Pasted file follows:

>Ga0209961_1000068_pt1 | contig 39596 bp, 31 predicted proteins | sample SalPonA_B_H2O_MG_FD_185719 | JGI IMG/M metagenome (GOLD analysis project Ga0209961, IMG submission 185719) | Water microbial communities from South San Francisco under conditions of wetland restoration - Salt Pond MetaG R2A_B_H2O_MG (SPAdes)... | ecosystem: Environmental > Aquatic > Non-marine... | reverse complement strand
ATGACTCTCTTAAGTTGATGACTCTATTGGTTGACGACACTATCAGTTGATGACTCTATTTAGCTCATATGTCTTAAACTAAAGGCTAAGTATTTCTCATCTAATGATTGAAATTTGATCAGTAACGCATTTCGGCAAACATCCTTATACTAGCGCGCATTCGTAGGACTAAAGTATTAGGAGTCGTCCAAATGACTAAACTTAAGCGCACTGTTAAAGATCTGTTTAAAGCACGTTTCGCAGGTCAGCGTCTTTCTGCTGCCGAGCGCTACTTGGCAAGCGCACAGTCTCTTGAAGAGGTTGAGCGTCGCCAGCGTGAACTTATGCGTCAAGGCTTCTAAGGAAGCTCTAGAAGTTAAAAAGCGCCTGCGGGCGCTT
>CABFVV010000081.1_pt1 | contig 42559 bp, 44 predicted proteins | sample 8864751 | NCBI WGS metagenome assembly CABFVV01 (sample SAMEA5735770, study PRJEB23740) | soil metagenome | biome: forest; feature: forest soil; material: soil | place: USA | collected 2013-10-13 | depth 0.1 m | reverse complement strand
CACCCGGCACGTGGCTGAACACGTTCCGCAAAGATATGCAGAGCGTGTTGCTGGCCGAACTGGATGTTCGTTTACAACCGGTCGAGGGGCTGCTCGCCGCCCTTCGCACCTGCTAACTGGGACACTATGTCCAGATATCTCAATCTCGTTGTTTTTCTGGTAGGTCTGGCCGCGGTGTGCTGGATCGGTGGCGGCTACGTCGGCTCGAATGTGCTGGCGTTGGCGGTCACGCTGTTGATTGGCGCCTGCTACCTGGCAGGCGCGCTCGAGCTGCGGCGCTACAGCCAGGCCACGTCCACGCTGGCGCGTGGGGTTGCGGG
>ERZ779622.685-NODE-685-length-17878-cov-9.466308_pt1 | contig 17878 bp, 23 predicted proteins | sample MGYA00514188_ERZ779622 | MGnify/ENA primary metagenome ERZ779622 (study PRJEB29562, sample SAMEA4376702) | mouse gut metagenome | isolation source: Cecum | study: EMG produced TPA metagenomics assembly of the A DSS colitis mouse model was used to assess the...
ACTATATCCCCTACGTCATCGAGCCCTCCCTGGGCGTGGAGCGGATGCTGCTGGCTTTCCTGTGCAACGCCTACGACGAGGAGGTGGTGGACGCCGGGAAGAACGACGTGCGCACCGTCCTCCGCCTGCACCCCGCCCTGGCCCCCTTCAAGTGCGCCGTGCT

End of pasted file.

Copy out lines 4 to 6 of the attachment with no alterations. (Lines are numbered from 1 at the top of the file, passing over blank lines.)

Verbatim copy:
CACCCGGCACGTGGCTGAACACGTTCCGCAAAGATATGCAGAGCGTGTTGCTGGCCGAACTGGATGTTCGTTTACAACCGGTCGAGGGGCTGCTCGCCGCCCTTCGCACCTGCTAACTGGGACACTATGTCCAGATATCTCAATCTCGTTGTTTTTCTGGTAGGTCTGGCCGCGGTGTGCTGGATCGGTGGCGGCTACGTCGGCTCGAATGTGCTGGCGTTGGCGGTCACGCTGTTGATTGGCGCCTGCTACCTGGCAGGCGCGCTCGAGCTGCGGCGCTACAGCCAGGCCACGTCCACGCTGGCGCGTGGGGTTGCGGG
>ERZ779622.685-NODE-685-length-17878-cov-9.466308_pt1 | contig 17878 bp, 23 predicted proteins | sample MGYA00514188_ERZ779622 | MGnify/ENA primary metagenome ERZ779622 (study PRJEB29562, sample SAMEA4376702) | mouse gut metagenome | isolation source: Cecum | study: EMG produced TPA metagenomics assembly of the A DSS colitis mouse model was used to assess the...
ACTATATCCCCTACGTCATCGAGCCCTCCCTGGGCGTGGAGCGGATGCTGCTGGCTTTCCTGTGCAACGCCTACGACGAGGAGGTGGTGGACGCCGGGAAGAACGACGTGCGCACCGTCCTCCGCCTGCACCCCGCCCTGGCCCCCTTCAAGTGCGCCGTGCT